The Thirty-Six Poetic Immortals

Sakai Hōitsu Japanese

Not on view

The Thirty-Six Poetic Immortals are famous poets, including five women, featured in an anthology compiled by Fujiwara no Kintō (966–1041) in the early eleventh century. Throughout medieval times these celebrated figures—whose periods of activity ranged from the seventh century to Kintō’s day—were often depicted in hand-scroll format. Imaginary portraits of the poets were accompanied by one or more of their most famous poems, generally the ones originally selected by Kintō.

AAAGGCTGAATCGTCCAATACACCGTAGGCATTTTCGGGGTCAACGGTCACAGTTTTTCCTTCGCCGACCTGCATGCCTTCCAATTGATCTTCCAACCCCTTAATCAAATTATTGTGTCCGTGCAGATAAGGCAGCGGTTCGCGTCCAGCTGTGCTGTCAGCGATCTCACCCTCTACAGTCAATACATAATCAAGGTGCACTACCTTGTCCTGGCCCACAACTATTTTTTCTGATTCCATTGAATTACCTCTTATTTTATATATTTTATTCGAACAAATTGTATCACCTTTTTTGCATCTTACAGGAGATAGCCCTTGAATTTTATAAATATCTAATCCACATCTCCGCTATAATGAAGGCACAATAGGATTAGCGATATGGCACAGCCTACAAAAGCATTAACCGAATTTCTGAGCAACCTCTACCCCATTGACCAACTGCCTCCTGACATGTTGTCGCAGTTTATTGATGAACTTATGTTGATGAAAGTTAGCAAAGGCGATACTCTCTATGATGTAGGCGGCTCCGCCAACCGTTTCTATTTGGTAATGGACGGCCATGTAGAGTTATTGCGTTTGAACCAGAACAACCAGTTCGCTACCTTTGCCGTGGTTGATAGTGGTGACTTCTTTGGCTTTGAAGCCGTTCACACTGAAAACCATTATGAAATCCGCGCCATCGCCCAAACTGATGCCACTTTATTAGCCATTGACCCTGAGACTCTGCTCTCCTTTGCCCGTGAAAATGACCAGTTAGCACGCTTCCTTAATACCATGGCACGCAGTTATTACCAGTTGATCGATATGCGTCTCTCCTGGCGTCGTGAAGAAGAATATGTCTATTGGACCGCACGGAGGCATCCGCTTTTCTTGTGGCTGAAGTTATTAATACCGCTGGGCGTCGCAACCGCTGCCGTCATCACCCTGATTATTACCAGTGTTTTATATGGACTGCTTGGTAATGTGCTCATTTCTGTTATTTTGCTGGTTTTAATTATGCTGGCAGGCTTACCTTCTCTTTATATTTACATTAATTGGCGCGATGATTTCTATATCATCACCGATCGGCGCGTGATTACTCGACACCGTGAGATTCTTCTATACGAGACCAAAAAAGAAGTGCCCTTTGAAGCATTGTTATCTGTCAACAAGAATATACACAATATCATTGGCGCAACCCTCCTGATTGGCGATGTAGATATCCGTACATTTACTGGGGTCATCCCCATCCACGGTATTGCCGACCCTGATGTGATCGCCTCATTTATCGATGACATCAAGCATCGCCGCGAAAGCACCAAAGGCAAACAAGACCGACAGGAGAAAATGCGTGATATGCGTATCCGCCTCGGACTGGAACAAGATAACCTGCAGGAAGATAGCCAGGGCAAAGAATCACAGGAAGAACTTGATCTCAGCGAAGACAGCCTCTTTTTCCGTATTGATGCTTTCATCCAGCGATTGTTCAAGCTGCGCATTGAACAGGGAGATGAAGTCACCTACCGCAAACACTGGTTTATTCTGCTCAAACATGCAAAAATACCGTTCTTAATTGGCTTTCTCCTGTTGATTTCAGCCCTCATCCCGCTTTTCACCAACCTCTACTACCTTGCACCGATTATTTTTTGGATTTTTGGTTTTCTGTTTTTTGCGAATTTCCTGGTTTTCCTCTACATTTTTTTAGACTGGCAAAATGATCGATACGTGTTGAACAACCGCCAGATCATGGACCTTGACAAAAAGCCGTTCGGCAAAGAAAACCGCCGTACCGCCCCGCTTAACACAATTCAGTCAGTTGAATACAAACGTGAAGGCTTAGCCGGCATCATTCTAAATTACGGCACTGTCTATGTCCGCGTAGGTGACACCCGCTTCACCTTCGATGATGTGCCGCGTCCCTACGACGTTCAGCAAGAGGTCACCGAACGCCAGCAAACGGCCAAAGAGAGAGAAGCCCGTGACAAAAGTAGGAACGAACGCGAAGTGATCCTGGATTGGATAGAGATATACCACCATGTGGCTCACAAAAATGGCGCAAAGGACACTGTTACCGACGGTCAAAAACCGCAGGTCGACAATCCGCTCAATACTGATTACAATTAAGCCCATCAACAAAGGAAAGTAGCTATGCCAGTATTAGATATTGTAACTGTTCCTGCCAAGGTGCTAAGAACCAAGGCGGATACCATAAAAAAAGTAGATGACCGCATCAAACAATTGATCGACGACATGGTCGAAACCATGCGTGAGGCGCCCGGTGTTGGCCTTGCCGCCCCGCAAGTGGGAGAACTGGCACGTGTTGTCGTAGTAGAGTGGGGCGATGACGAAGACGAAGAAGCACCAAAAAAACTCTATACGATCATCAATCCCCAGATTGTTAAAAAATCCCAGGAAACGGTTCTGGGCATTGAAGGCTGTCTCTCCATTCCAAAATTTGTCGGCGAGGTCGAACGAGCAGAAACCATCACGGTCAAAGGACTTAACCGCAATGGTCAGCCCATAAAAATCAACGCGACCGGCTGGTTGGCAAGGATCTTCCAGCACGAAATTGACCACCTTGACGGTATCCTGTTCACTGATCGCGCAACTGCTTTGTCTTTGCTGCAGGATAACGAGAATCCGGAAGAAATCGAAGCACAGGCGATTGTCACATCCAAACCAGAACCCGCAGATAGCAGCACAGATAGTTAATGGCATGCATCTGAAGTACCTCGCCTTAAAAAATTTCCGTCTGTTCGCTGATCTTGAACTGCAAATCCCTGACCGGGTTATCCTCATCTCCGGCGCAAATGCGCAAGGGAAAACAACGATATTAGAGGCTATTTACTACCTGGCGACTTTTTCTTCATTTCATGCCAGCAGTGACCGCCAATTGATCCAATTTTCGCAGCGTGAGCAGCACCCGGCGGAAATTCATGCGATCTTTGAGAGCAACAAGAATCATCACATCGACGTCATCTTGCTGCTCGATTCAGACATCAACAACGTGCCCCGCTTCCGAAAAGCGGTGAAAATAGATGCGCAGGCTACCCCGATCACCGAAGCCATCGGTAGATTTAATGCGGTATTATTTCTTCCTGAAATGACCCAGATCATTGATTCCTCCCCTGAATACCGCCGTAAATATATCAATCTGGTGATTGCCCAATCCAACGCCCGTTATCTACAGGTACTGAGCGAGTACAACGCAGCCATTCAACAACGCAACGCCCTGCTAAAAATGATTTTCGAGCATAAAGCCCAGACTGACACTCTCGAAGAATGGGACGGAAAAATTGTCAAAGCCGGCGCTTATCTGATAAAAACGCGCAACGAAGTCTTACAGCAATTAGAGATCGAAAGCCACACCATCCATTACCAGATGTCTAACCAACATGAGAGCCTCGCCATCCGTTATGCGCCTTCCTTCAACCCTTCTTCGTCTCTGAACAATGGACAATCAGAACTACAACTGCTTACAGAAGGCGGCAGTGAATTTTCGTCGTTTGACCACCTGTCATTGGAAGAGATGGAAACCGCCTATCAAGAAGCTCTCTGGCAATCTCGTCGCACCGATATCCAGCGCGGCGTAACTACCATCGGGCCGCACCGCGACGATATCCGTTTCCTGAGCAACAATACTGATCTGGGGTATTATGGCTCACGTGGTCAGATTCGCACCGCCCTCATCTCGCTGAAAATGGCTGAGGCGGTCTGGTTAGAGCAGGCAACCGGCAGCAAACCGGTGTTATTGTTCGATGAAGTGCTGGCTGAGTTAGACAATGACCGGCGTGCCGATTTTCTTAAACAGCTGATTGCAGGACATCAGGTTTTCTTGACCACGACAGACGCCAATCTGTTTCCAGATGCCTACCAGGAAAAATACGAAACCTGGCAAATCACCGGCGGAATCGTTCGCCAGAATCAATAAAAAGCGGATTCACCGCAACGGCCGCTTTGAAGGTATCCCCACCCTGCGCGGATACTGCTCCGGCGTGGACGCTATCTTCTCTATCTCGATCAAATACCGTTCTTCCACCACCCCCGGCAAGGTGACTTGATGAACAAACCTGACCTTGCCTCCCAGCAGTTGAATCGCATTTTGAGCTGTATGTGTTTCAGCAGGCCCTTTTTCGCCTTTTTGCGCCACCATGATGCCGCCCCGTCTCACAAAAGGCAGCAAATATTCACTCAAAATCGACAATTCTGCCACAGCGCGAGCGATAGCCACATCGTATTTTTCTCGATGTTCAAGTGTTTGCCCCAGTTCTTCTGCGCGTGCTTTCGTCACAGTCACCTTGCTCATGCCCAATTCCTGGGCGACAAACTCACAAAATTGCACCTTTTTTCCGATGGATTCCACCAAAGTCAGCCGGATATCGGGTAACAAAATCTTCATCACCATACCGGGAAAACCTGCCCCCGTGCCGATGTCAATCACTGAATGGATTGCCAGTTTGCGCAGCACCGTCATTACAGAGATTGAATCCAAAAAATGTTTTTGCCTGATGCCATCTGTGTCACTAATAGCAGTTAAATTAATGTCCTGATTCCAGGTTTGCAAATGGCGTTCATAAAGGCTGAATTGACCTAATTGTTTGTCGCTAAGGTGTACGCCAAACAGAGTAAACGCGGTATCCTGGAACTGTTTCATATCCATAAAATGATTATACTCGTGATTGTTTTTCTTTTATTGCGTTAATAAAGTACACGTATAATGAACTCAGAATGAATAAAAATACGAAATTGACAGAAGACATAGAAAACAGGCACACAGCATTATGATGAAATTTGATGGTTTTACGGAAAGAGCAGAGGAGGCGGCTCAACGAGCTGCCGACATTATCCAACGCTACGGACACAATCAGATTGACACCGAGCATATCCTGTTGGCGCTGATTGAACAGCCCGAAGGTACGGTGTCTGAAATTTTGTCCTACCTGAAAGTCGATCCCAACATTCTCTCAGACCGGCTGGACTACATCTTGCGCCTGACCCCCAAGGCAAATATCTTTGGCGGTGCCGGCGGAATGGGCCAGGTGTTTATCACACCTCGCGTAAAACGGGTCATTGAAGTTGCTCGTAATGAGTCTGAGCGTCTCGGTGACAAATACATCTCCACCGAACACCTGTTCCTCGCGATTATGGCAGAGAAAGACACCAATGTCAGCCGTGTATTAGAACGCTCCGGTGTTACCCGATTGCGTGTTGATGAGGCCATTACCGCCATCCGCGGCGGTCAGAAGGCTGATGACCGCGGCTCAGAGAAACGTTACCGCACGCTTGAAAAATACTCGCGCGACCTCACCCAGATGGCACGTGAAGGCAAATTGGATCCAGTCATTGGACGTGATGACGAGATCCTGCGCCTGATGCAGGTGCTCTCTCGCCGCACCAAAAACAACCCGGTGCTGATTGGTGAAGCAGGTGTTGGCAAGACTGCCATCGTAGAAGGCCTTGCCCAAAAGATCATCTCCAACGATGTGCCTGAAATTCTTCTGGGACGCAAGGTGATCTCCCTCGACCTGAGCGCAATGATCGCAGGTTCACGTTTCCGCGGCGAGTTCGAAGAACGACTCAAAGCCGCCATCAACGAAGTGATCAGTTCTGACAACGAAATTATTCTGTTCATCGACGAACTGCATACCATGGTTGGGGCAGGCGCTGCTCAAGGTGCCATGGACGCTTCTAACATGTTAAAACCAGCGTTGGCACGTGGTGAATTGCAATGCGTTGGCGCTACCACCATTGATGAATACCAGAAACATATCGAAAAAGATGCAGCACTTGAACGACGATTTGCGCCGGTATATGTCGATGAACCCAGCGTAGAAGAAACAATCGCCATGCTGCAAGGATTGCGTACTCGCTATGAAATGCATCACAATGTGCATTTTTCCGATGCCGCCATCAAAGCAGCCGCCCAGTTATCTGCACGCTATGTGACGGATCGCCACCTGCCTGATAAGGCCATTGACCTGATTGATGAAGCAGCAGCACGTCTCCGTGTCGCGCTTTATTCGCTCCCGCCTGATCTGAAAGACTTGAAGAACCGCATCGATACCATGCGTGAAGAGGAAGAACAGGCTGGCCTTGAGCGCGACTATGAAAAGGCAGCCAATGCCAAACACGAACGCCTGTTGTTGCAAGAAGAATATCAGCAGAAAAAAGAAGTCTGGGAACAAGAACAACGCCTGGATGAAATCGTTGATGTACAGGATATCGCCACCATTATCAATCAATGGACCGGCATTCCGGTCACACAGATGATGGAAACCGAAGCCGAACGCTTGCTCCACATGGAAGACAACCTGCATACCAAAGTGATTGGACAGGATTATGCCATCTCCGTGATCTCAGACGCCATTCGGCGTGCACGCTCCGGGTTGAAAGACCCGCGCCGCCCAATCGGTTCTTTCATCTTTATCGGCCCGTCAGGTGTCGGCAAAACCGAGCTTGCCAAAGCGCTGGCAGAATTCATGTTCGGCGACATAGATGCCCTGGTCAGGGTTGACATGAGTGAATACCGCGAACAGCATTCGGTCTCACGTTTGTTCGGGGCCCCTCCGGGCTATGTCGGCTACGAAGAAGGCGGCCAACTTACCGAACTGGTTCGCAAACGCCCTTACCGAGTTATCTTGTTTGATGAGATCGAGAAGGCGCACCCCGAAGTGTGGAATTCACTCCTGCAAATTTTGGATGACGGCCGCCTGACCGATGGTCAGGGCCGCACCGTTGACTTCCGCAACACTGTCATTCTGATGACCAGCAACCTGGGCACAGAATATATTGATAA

The painter and calligrapher Sakai Hōitsu notes in the colophon that this work was a tracing copy of a handscroll believed to have been illustrated and transcribed by celebrated medieval monk-poet Saigyō (1118–1190). Hōitsu did his best to emulate the precious poetry scroll, going so far as to mimic wormholes and other damage to the original.

The Thirty-Six Poetic Immortals, Sakai Hōitsu (Japanese, 1761–1828), Handscroll; ink and color on paper, Japan

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